Obstructive Sleep Apnoea (OSA) in Adults


Obstructive Sleep Apnoea (OSA) affects up to 25% of men (1 in 4) and 10% of women in Western Society – there is some thought this number could be significantly underestimating the true incidence.
Recent data has suggested approximately 1 billion people world-wide are affected.

Signs you or your partner could be suffering from OSA:

  • Loud snoring, every night – even when well
    It is normal to occasionally snore lightly (particularly if there have been a few beers or glasses of wine involved). However, when snoring becomes an issue every-night, in all positions (on back or side) and is causing issues with partner/friends sleeping – this can be a sign of something more sinister at play. Snoring itself is not dangerous, except its presence can affect relationships (and in turn quality of life) significantly and be embarrassing with friends or family.
  • Pauses in breathing/gasping/choking while asleep
    When snoring/breathing is coupled with episodes of gasping, choking and periods of no breathing (apnoea) it is likely OSA is present. Often partners give a history of pushing or prodding the patient at night to get them to start breathing again.
  • Waking up tired and unrefreshed
    If despite a good amount of time asleep (for adults 6-8 hours) you are waking tired, unrefreshed and struggling to start your day – something is not right.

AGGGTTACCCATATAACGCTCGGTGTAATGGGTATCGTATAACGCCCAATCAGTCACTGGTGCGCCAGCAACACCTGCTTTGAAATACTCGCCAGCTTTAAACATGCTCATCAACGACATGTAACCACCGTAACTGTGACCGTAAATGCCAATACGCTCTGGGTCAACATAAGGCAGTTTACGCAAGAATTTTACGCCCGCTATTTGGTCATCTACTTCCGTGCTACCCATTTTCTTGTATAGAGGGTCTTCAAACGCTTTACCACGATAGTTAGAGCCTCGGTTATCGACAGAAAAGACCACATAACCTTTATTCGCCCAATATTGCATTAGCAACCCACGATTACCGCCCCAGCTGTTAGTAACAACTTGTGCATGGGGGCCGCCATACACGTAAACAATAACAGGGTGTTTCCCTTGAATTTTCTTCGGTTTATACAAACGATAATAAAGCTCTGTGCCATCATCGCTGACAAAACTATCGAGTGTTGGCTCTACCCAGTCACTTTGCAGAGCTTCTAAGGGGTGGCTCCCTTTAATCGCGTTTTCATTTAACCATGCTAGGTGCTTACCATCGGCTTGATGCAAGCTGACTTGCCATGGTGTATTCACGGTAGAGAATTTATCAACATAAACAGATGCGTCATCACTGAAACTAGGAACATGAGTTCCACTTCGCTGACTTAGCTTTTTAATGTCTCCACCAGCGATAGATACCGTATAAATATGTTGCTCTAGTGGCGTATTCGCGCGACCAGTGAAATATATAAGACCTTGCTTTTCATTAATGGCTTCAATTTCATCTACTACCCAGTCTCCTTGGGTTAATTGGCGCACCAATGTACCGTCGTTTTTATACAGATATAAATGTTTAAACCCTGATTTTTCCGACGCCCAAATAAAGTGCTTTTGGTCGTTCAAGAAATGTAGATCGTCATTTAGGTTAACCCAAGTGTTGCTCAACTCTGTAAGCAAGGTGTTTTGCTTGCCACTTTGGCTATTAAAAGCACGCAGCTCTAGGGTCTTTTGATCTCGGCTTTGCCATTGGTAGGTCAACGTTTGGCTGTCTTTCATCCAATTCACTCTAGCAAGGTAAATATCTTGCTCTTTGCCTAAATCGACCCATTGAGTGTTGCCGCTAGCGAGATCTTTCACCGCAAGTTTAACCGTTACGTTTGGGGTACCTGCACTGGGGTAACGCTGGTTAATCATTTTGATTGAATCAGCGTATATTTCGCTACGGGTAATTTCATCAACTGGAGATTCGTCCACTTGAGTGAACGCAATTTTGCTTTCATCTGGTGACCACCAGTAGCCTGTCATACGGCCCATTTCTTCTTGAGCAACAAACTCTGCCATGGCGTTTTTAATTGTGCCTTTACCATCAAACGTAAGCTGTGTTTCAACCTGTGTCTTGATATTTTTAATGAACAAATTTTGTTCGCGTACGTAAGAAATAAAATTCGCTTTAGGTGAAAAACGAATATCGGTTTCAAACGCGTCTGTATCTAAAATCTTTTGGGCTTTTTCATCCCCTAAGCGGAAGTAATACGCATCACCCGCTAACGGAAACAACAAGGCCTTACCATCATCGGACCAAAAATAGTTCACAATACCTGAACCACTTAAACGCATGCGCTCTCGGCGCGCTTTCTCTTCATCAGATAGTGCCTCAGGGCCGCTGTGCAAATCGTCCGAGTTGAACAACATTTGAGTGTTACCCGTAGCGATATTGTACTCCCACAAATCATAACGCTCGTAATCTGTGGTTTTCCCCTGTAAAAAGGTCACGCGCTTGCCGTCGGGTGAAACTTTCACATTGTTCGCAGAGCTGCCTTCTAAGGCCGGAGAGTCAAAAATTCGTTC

OSA patients often report a “cloudiness” in the mornings, inability to concentrate and poor short-term memory. Patients often supplement themselves with caffeine and/or high energy foods in the morning to gain energy.
    Commonly OSA patients complain of a “tight” forehead morning headache that causes significant discomfort.
    OSA patients often report low/reduced mood and poor libido levels.
  • Sleepiness
    There are some medical conditions other than OSA that cause sleepiness (narcolepsy etc.) and some medications can also contribute. However, OSA patients often report an overwhelming sleepiness – particularly once they stop and rest from work or activity. If you fall asleep as soon as you open a book, or sit down in the evening to watch TV, or more concerningly when you are stopped at traffic lights – something abnormal is going on.
  • Poor Concentration/Memory
    Untreated OSA is associated with poor neurocognitive function, and poor memory. This can affect performance at work, and in day-to-day life.
  • Early onset of medical problems
    In combination with the sleep breathing features outlined, if you or your partner has early age onset of high blood pressure, stroke, heart failure or other medical condition – OSA should be considered as a possible comorbidity

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How is OSA diagnosed in Adults?

A lot of information can be derived from the patient history (symptoms of tiredness/sleepiness, and co-existing medical conditions) and most importantly the history from the sleep partner outlining snoring, laboured breathing patterns/working hard to breath, gasping/choking/stopping breathing.
** We strongly request you bring your sleep partner to your appointment

The “GOLD-STANDARD” or best test to diagnose and measure severity of OSA is a formal “Sleep Study” (polysomnogram [PSG]).